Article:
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11. [LO 2] Distinguish between a capital interest and a profits interest, and explain how partners and partnerships treat when exchanging them for services provided. A partnership interest can be broken down into two distinct rights: (1) capital interest and (2) profits interest. To become a partner in a partnership, you will receive at least one of these rights. A capital interest is the right to receive a share of the partnership assets at liquidation. A profits interest is the right to share in the future earnings and losses of the partnership. While these rights are given to most partners that contribute cash or property, special rules exist when these rights are given to partners in exchange for services. When a partner receives a capital interest in exchange for services rendered to the partnership, the partner must treat the liquidation value of the capital interest as ordinary income. Further, the tax basis for the partner will be equivalent to the amount of ordinary income recognized. The holding period for this tax basis will begin on the date the capital interest is received. From the partnerships perspective, the partnership can deduct or capitalize the value of the capital interest depending upon the type of services rendered. This is determined on a fact and circumstance basis. Additionally, the amount deducted by the partnership is allocated to the non-service partners as consideration for effectively transferring a portion of their capital interest to the service partner. When a partner receives a profit interest in exchange for services rendered to the partnership, the partner has no immediate tax impact because they have no liquidation value at the time they are received. Thus, the non-service partners will not receive any deductions for the additional partner to the partnership. As the partnership makes future profits and losses, the service partner will be allocated her/his portion of these losses according to the profit sharing ratios. The debt allocated to non-service partners must also be redistributed with the additional service partner receiving her/his portion of debt. Therefore, the tax basis of a service partner with only a profit interest will either be zero or the portion of debt the partner is allocated. 12. [LO 2] How do partners who purchase a partnership interest determine the tax basis and holding period of their partnership interests? When a partner purchases a partnership interest, the initial tax basis for the partner is a determined by taking the cost basis of the interest the partner purchased and adding to this basis any debt allocated to the partners interest. The holding period for this purchased interest will begin on the date that the partner purchased the partnership interest.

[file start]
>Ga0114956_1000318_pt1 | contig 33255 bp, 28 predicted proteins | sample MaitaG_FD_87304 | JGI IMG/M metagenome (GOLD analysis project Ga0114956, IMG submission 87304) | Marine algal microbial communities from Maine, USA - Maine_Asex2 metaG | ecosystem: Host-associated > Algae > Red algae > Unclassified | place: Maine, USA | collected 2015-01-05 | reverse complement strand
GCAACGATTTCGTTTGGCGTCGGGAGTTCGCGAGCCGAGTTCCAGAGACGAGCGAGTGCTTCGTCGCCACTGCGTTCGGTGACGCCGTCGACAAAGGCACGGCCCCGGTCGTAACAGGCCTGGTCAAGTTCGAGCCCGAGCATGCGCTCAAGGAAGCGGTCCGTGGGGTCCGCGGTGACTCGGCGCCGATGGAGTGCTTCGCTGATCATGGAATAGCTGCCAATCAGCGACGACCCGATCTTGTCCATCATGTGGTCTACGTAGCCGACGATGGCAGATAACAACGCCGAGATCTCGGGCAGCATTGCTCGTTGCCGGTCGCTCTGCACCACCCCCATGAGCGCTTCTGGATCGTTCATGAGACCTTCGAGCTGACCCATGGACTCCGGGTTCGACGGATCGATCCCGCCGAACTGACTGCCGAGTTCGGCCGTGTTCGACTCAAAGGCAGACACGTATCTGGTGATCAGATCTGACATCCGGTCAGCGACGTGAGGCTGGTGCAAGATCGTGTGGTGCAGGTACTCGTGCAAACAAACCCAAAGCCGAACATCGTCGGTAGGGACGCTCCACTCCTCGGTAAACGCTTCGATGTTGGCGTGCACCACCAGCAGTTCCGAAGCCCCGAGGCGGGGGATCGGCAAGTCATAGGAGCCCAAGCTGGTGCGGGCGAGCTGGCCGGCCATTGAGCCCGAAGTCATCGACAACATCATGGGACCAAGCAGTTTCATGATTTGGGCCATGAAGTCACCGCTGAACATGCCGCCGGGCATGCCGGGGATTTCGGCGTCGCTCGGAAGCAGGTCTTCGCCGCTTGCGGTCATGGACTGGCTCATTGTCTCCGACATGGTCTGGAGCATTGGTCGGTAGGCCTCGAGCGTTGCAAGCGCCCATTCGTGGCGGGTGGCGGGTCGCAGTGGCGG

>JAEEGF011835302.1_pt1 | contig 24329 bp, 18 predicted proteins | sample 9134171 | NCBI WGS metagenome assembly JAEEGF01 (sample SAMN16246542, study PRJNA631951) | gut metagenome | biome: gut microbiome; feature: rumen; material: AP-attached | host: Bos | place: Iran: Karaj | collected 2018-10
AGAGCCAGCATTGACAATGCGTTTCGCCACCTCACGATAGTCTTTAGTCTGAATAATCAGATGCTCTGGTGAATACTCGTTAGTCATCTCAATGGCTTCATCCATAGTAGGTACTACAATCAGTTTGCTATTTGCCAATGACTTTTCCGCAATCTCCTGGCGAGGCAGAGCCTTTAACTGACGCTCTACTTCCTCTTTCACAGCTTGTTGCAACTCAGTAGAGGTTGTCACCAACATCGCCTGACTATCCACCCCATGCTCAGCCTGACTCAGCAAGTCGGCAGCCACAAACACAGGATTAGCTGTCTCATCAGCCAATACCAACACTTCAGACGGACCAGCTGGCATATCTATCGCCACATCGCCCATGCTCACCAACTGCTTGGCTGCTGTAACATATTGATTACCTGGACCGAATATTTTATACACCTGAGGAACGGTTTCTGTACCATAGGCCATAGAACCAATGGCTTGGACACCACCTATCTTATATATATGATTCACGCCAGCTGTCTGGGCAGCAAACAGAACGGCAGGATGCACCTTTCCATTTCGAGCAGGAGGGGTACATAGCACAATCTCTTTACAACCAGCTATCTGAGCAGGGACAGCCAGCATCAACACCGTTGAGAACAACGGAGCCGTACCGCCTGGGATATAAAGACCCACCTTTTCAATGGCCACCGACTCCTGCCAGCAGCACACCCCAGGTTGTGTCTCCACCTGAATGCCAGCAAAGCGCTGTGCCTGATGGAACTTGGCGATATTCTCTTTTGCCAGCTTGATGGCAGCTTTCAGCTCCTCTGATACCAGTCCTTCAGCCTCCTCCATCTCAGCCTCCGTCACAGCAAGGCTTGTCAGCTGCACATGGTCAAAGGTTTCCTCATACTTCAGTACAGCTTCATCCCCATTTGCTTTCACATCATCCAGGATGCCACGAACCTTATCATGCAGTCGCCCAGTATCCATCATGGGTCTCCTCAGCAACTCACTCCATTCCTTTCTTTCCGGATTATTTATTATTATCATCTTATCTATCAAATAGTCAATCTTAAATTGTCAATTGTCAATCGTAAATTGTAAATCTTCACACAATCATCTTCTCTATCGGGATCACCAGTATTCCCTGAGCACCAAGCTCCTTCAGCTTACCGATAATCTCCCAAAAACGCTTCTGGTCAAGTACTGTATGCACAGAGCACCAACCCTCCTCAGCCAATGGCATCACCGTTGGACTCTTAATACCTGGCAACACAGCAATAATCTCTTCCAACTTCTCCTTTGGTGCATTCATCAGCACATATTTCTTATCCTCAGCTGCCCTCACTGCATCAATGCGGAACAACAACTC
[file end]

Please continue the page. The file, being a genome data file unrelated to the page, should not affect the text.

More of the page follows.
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13. [LO 3] Why do you think partnerships, rather than the individual partners, are responsible for making most of the tax elections related to the operation of the partnership? The responsibility for the partnership, not the partners, to make the majority of tax elections regarding the operation of the partnership is twofold. First, partnerships can consist of many different partners ranging from two to hundreds. The hassle to obtain every partners approval on what elections to make would be very time consuming. The costs would more than likely outweigh the benefits in performing this function. Second, in many partnerships only a few partners are actively involved in the management of the partnership. The limited partners have ownership to obtain a tax advantage on their own personal returns. Thus, the entity concept would appear more reasonable when dealing with the actual operations of the partnership. 14. [LO 3] If a partner with a taxable year-end of December 31 is in a partnership with a March 31 taxable year-end, how many months of deferral will the partner receive? Why? A partner with a calendar year end will receive nine months of deferral in her/his partnership interest that has a March 31 year end. A partner must report the income or loss of the partnership not at the partners year end but at the partnerships year end. Thus, the first year of the partnership will be reported by the partner on her/his second return which includes the partnerships year end. 15. [LO 3] In what situation will there be a common year-end for the principal partners when there is no majority interest taxable year? The principal partner test states that the required tax year is the taxable year all the principal partners have in common. A principal partner is a partner that owns at least 5 percent interest in the partnership profits and capital. For the principal partner test to pass and not the majority interest test, the partnership must consists of numerous partners that (1) own less than 5 percent profit and capital interest and (2) have a variety of fiscal year ends. For example, if four partners with a calendar year end owned 10 percent and 20 additional partners with differing fiscal year ends owned less than 5 percent, then the majority test would not pass, but the principal partners test would. 16. [LO 3] Explain the least aggregate deferral test for determining a partnerships year end and discuss when it applies. The least aggregate deferral test is the last resort test that a partnership must follow when figuring out the partnership year end. The first test is the majority interest test. The second test is the principal partners test.